Even for people with psoriasis and existing or prior malignancies, the benefits of biologic therapy often outweigh the negligible cancer risk, according to a review published in the International Journal of Dermatology in 2016. In those cases, coordinated care with an oncologist is recommended.
According to a review and meta-analysis of 112 studies published in the February 2020 issue of JAMA Dermatology, the overall risk of cancer is slightly increased in patients with psoriasis, particularly lymphomas and keratinocyte cancer. However, there was no increase in cancer risk seen among psoriasis patients who were treated with biologics.
5. I heard biologics come with an increased risk
of cancer, so why should I take them?
Biologics are expensive, but they are pretty well covered by insurance. Your dermatologist can discuss the cost with you, and it’s always a good idea to check your plan’s coverage with your insurance provider.
You can also check the drug company’s website for PAPs (patient assistance programs), which can provide financial assistance. Another smart idea: Ask your doctor for samples to try before you purchase the drug.
6. How much do biologics cost? Are they covered
Biosimilars are modeled after an existing FDA-approved biologic with “no clinically meaningful differences,” according to the FDA. Though people may think of them like a generic drug, they cannot be labeled generic versions because they are not identical to the original drug — the production of a biologic is such a detailed, intricate process that it is impossible for a different company's lab to duplicate the product exactly. However, a biosimilar will generally bind to the same receptors and work on the same pathway as the name-brand biologic it is mimicking.
7. What are biosimilars? Are they the same as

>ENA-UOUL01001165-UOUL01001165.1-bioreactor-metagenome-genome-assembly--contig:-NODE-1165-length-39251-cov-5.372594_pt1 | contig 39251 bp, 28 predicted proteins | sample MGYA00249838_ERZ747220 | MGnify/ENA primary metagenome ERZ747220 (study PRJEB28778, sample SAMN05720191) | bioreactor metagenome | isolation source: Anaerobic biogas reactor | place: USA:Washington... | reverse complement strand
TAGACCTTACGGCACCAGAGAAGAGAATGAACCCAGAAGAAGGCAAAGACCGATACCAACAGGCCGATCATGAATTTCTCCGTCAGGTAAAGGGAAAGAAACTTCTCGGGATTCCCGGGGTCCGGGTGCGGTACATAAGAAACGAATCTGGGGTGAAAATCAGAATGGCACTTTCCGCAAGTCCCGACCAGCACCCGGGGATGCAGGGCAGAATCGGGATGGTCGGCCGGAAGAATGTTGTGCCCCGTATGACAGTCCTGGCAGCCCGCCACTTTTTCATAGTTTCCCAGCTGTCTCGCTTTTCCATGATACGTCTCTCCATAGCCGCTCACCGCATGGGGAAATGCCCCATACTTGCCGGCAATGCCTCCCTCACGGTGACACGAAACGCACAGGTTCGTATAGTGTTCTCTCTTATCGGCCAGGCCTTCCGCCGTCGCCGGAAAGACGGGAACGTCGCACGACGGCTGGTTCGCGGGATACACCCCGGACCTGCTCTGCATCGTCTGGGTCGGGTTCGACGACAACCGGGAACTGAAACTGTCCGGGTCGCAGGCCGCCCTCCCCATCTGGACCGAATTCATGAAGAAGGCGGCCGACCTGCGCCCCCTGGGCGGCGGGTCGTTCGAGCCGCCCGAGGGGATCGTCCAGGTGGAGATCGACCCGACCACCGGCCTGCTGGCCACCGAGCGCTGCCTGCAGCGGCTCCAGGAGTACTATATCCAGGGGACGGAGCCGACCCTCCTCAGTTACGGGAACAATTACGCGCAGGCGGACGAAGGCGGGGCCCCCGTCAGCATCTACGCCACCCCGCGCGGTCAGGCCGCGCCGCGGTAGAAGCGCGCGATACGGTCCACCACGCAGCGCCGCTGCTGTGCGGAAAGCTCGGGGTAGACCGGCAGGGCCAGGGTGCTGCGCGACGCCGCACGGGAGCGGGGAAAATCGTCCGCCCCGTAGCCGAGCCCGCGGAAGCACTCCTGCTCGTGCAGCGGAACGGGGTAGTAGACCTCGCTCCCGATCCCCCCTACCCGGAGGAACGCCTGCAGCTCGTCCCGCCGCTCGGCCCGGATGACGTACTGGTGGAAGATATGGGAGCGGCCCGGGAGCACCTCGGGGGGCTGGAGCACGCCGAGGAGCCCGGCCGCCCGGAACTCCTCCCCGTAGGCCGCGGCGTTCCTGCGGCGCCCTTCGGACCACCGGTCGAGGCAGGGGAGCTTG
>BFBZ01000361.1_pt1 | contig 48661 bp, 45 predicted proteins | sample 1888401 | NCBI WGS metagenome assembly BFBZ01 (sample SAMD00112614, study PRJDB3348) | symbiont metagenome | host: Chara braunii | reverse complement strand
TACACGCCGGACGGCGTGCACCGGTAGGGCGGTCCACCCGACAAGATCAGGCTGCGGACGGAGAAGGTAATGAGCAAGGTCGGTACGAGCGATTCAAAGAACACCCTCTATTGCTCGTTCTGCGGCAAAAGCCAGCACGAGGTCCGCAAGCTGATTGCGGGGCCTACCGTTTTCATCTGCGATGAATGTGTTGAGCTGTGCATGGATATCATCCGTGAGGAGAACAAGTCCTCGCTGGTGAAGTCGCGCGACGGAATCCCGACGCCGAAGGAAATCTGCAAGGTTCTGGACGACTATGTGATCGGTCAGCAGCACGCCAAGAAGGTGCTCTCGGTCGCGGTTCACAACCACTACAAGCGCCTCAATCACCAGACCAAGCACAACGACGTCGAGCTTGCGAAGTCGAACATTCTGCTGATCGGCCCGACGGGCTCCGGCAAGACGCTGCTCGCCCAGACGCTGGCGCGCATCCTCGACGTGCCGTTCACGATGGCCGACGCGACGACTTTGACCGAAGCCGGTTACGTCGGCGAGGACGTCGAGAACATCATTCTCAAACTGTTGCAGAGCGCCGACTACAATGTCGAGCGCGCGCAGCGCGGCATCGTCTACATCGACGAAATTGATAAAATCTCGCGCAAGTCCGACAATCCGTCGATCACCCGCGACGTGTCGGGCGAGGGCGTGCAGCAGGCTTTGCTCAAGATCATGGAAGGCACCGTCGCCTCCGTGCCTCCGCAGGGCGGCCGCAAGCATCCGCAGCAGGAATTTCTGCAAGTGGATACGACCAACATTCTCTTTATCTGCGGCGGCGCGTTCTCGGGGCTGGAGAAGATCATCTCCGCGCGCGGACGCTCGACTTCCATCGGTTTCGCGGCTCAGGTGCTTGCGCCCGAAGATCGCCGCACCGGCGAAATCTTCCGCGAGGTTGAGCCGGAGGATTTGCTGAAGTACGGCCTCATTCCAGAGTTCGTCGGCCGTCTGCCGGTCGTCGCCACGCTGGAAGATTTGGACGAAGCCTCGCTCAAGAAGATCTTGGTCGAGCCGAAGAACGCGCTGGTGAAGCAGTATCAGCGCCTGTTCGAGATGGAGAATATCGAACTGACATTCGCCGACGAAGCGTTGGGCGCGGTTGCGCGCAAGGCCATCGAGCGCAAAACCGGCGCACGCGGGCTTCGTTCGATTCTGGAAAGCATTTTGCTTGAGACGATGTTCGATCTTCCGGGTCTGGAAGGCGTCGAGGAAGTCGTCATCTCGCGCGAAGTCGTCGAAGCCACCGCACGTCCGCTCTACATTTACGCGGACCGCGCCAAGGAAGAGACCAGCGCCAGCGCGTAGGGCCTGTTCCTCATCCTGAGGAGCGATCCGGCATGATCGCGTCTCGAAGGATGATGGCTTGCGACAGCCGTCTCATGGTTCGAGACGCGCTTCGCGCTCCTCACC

Possibly. Biologics treat psoriasis from the inside, and add-on therapies, such as a short-term topical corticosteroid, can help improve psoriatic plaques even more. Biologics can also be combined with traditional systemic medications. However, they have been shown to clear psoriasis on their own, so you may not need additional treatments.
8. Will I continue using phototherapy, topical therapy, or other medications to treat psoriasis while on biologics?
Whether your psoriasis is mild, moderate, or severe, poorly treated psoriasis can take an emotional toll, leading to isolation, insomnia, anger, and depression, according to the National Psoriasis Foundation. They also note that patients exhibited a higher quality of life and lower levels of depression after taking a biologic.
When psoriasis is well controlled, feelings of self-consciousness might subside along with the plaques, but if you continue to experience depression or anxiety, talk to your doctor. You may benefit from talking to a mental health professional, who may prescribe an antidepressant or other medication. Also, consider joining a support group where you can talk to other people going through similar issues.
9. I'm having self-esteem issues from psoriasis, and I heard biologics might help. How?